Combining molecular biology approaches and advanced optical microscopy, we (our lab and Dr. Wen Chang's lab at the Institute of Molecular Biology, Academia Sinica) have been investigating virus-receptor interaction in the early-stage viral infection. Recently, using the ultrahigh-speed optical technique developed in our lab, we successfully captured the dynamic process of single vaccinia virus particles attaching to the cell plasma membrane at ultrahigh spatial precision and temporal resolution. From such measurements, we are able to study the virus-membrane interaction at the molecular length scale and microsecond timescale for the very first time. We observed that the vaccinia virus particle is confined within a zone of hundreds of nanometers in diameter within a second after attachment. Interestingly, under our ultrahigh-speed observation (100,000 frames per second), we found that within the confined zone, the virus laterally explored the plasma membrane at very high diffusion coefficient and meanwhile got transiently trapped at numerous nanoscopic sites. These transient (sub-millisecond) nano-confinements might be the results of virus-receptor interaction.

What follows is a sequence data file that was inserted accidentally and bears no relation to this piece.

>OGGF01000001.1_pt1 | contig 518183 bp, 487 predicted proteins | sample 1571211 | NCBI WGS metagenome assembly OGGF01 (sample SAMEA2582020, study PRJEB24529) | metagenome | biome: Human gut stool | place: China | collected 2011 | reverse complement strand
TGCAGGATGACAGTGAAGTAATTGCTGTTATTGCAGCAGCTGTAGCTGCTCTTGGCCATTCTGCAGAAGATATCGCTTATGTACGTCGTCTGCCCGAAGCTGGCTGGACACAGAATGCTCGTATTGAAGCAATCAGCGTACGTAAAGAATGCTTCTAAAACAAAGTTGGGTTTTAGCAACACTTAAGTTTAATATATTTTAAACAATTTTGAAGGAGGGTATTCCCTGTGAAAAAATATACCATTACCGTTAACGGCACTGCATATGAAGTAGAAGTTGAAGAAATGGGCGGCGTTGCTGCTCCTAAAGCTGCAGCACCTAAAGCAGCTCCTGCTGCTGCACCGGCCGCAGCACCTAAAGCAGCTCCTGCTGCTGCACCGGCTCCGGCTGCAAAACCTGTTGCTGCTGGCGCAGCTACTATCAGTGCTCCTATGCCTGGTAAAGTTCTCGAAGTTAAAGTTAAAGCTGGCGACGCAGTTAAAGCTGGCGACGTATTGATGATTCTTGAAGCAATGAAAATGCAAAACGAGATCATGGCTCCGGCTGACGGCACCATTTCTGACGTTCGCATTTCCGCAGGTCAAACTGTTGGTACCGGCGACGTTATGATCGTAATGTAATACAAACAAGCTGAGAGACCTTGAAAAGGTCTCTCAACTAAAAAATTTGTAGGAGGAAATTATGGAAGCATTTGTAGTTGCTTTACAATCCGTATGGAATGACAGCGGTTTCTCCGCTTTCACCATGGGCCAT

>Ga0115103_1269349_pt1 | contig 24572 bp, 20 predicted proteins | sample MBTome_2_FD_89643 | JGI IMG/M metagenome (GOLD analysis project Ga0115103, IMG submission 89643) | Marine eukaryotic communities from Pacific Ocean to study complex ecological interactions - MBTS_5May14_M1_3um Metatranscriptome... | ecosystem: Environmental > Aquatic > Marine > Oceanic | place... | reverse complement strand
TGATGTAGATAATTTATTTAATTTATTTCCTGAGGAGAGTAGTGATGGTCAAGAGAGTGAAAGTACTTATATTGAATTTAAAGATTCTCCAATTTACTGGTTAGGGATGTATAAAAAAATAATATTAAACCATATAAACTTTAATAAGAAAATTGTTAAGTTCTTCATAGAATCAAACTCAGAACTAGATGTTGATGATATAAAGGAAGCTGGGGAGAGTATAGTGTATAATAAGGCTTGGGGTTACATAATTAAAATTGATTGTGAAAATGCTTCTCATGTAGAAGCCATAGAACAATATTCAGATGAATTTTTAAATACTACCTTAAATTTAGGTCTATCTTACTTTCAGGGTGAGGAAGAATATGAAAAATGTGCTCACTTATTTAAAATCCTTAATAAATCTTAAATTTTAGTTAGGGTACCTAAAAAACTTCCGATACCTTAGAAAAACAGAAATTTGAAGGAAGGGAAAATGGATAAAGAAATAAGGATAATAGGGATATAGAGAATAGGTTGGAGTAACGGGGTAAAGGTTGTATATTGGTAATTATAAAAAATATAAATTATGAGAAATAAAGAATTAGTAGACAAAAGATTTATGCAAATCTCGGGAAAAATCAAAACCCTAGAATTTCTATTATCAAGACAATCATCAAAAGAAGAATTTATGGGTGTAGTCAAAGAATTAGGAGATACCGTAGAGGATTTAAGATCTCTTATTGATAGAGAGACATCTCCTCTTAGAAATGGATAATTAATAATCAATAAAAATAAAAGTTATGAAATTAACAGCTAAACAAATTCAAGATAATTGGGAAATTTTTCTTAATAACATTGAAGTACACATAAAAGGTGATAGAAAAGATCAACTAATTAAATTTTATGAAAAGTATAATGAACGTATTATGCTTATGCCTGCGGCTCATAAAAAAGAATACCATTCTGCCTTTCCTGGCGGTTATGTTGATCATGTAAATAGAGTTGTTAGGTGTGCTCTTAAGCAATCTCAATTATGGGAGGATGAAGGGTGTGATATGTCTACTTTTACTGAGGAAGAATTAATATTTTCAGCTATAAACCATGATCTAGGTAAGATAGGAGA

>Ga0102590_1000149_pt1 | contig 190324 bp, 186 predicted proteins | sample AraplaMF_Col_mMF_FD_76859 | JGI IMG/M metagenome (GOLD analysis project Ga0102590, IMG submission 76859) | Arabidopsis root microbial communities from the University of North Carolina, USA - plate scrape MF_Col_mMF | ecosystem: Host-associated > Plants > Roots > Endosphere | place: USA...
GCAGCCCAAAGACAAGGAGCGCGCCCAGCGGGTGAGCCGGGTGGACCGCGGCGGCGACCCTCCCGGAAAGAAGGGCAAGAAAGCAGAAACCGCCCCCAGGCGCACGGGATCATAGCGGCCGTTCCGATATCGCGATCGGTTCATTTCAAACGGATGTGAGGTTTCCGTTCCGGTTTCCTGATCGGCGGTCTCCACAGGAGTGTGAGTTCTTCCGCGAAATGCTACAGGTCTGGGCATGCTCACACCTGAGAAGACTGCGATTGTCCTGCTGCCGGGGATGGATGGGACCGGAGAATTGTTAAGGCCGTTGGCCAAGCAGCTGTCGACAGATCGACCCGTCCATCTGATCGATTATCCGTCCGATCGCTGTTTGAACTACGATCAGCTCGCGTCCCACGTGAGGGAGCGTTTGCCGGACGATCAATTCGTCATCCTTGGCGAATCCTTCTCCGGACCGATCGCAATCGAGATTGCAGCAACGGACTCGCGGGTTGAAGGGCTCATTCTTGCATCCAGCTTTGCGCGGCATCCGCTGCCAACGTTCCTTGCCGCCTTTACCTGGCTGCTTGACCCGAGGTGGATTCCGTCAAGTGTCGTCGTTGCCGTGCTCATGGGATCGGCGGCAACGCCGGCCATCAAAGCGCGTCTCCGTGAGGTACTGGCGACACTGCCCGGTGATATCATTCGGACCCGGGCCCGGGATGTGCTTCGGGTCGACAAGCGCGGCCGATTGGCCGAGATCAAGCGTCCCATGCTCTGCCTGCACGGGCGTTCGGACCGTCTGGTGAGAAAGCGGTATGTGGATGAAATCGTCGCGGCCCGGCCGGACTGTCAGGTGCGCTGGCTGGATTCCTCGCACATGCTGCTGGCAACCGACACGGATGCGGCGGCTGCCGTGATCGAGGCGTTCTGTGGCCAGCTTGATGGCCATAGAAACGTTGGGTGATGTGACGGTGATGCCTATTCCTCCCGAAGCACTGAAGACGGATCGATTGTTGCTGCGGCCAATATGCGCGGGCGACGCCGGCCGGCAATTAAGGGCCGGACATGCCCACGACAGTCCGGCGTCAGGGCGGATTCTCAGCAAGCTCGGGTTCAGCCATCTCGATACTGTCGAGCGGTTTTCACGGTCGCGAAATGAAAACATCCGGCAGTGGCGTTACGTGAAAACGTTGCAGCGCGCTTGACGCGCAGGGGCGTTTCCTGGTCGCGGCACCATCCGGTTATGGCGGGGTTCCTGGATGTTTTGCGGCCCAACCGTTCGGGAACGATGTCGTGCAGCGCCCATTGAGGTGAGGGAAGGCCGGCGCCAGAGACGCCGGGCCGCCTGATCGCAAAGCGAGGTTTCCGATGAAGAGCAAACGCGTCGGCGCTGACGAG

Early stage viral infection
Unexpected disease outbreaks caused by rare infectious agents from different continents have been a real threat in our lives. Furthermore, to fight against diseases, specially engineered viruses are used as the vaccine. It is therefore vital to understand how a virus infects a cell and how it initiates the immune response. We use advanced optical microscope techniques to study virus-membrane interaction at ultrahigh spatiotemporal resolution.
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